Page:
Trine loves problem solving and real-time programming, and she wants more smart and innovative girls to join her in continuing the legacy of Code Girls – coders who wants to contribute to develop solutions making the world safer.

The Code Girls were a group of more than 10.000 women who served as Cryptographers (code makers) and Cryptanalysts (code breakers) for the United States military during World War II. The times we live in are characterized by insecurity and code-breakers and -makers are just as important today.

At Kongsberg Defence & Aerospace (KONGSBERG), there is a large and varied professional environment working with technology contributing to increased security. Here, now, and in the future.

It was the opportunity to work with large real-time systems that brought Trine to KONGSBERG. Here she works with software for advanced defence systems. An important job on several levels.

“With today's European security situation, it is naive to think anything other than that we are dependent on a Norwegian defence. I am proud to be involved in developing world-leading products contributing to security and defence of both Norway and NATO.”

But the responsibility is great and the decision carefully considered.

From air to naval defence
Trine moved to the Norwegian city of Kongsberg when she was offered a job as a Software developer on the air defence system “National Advanced Surface-to-Air Missile System” (NASAMS). She brought with her a Master's degree in Technology within Cybernetics and Robotics from the Norwegian University of Science and Technology.
The combination of software and hardware expertise is advantageous, because it provides an overall picture that is valuable, especially during testing and integration of products.

While still in school, Trine participated (twice) in one of KONGSBERG’s popular student projects; "Coastal Shark" - developing an autonomous jet ski. The project gave her the opportunity to practice her passion and study specialization within embedded computer systems, and to establish great connections and gain an important working-relationship with KONGSBERG and the city.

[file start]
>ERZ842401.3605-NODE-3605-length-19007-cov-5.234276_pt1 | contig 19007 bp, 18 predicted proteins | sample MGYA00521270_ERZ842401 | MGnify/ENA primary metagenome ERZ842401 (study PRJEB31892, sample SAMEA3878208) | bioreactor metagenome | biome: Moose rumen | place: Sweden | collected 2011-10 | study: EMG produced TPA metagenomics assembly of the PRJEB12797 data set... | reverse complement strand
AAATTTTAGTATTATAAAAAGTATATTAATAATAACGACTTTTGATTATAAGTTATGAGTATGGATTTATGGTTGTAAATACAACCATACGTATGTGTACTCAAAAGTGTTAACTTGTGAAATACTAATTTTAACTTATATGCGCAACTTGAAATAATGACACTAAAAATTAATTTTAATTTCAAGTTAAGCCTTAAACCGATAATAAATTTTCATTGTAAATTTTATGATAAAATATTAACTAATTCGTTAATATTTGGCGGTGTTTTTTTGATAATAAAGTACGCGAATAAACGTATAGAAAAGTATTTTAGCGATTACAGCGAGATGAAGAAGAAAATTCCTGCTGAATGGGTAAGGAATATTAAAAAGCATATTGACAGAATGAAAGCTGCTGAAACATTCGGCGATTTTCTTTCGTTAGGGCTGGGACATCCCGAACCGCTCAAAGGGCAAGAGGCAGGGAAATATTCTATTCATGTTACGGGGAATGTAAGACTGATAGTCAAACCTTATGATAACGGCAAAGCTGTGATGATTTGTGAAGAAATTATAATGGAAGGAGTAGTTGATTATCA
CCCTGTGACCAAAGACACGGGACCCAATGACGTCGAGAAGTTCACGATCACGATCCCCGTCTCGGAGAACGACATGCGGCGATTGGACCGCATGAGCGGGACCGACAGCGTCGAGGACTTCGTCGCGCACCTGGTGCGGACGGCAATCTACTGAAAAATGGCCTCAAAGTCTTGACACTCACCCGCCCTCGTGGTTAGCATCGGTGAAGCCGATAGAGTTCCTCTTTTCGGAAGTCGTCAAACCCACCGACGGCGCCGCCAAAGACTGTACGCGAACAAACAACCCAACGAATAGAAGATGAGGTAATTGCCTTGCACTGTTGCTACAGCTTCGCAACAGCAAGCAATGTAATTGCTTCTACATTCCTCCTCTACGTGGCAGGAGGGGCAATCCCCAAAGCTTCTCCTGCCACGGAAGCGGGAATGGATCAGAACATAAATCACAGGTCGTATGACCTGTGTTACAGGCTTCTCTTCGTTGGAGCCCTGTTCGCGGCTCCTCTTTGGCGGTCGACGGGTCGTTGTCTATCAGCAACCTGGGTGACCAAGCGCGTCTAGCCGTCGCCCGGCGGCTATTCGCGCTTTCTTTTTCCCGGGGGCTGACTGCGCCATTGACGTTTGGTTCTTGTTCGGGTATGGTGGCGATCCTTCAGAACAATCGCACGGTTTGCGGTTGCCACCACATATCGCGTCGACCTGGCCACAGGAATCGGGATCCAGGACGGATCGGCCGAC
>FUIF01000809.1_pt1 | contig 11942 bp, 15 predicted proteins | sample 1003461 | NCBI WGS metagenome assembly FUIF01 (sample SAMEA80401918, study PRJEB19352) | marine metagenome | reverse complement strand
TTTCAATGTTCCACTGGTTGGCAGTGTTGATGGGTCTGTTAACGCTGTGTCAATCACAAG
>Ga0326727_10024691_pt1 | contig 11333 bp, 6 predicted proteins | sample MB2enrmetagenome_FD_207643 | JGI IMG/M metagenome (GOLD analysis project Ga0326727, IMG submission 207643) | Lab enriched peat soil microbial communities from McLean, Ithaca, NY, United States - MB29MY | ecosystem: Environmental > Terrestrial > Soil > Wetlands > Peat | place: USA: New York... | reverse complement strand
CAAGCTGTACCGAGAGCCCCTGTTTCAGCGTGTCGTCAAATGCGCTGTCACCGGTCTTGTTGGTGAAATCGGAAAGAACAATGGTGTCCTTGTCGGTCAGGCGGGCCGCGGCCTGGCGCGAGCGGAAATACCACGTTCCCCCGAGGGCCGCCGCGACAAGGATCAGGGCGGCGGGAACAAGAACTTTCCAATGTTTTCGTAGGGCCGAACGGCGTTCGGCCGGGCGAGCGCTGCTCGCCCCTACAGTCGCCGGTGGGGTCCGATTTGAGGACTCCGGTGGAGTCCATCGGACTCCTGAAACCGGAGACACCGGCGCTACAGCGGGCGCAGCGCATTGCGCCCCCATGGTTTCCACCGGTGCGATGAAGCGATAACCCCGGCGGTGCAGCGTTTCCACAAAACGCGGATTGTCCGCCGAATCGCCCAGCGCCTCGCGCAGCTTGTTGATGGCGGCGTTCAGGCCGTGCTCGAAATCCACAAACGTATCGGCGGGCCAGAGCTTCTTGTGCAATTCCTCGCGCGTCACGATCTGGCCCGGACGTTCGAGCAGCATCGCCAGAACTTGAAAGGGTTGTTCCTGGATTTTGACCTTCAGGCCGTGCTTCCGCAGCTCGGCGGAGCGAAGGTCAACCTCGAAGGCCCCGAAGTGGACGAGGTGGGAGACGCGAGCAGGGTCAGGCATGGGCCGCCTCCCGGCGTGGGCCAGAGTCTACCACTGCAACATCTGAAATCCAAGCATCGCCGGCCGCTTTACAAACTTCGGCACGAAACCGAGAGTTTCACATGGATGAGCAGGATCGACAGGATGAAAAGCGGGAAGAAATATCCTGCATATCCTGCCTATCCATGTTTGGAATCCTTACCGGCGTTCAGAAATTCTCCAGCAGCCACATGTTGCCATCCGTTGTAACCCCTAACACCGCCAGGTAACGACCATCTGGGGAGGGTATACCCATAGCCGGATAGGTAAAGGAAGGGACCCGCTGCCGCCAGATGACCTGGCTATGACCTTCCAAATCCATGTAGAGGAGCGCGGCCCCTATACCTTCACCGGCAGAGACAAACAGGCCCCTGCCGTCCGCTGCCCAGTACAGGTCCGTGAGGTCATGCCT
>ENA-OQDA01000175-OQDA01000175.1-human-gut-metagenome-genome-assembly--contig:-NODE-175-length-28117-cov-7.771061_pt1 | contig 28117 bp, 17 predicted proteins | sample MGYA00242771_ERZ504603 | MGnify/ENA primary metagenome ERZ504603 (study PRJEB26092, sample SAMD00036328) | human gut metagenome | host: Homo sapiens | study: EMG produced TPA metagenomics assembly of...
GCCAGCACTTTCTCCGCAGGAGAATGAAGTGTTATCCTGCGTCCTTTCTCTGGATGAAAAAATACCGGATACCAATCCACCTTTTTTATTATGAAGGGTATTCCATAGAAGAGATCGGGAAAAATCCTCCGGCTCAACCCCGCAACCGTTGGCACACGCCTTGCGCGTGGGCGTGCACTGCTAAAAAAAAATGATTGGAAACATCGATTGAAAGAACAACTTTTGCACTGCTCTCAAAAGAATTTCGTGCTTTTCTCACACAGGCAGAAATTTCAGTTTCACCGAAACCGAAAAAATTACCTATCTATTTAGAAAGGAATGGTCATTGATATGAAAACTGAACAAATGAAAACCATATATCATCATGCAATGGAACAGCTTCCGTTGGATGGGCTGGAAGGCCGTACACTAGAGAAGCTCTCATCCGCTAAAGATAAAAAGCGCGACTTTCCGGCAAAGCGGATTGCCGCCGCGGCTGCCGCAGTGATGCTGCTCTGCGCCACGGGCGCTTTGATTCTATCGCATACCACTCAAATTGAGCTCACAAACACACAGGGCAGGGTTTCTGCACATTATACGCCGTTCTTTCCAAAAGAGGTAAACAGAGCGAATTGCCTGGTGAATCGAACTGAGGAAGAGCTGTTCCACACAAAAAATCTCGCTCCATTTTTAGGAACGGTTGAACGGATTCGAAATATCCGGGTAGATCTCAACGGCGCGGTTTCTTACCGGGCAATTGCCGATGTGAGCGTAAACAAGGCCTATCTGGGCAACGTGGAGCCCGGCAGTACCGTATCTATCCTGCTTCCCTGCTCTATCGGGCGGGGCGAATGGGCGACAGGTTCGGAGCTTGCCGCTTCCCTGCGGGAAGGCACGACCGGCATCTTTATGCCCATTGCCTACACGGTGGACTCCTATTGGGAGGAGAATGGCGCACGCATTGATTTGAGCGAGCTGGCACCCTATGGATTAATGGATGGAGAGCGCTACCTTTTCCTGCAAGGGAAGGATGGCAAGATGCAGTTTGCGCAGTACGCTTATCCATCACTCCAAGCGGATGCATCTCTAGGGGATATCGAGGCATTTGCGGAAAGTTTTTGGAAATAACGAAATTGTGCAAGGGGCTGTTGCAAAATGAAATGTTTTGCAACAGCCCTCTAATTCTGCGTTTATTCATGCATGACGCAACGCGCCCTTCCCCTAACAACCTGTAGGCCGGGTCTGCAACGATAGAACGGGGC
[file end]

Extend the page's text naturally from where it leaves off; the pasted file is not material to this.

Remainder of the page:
“I didn't know many people when I moved to Kongsberg, but I have gained a large network through Young@KDA and our own "Social Committee" in the Software department,” says Trine.
“I have also come to know some of my colleagues’ girlfriends, so my network outside work is also growing,” she says, laughing.

After two years working as a developer, Trine was offered her current position as a Software architect with technical responsibility for navigation and control systems - used by both national and international navies. An exciting and new project that she’s not allowed to say much about - other than it is currently on the drawing board.
IDS Trine Ødegård Credit- H.S. Bergset-KONGSBERG-14.jpgAs part of the preparatory work, she has been sailing with the Royal Norwegian Navy to test the current system. Being close to the operators and users of the system, gives invaluable first-hand knowledge to develop tomorrow's solutions.

It is particularly exciting to be able to take part in driving the technology forward. The navigation system she is helping to develop must be operational, relevant and functional also in 2060, placing strict demands on the development of the technology,

Versatility and development

Trine values the opportunities, responsibility and trust she has been given.

“If you show that you can and want to, there are good opportunities for more responsibility and personal development,” says the 27-year-old.

Interdisciplinarity is also an important driving force. As a software architect, she interacts with disciplines such as electronics, mechanics, mechatronics and cybernetics, as KONGSBERG develops both products and associated software.

The work assignments are much about planning and designing for the developers to start coding.

“What I like best about my job is that the working days are very varied. I get to meet many different people and professional environments, be in the lab and test how the system we have developed works, be out in the production hall and physically see how the products work, look at the assembly of all the components, travel to subcontractors to assist with the integration of their products and to customers to check that the product works according to the required specifications,” she says.
IDS Trine Ødegård Credit- H.S. Bergset-KONGSBERG-16.jpgBut what Trine likes best is to crack codes and solve problems in a team together with skilled colleagues. And if you need help with something, there is always someone to ask.

“One of the things that makes me thrive is all the nice and talented people working here. Being part of a professionally strong environment and having good discussion partners who can challenge me on a technical level, helps me to develop and is very important for me to enjoy work,”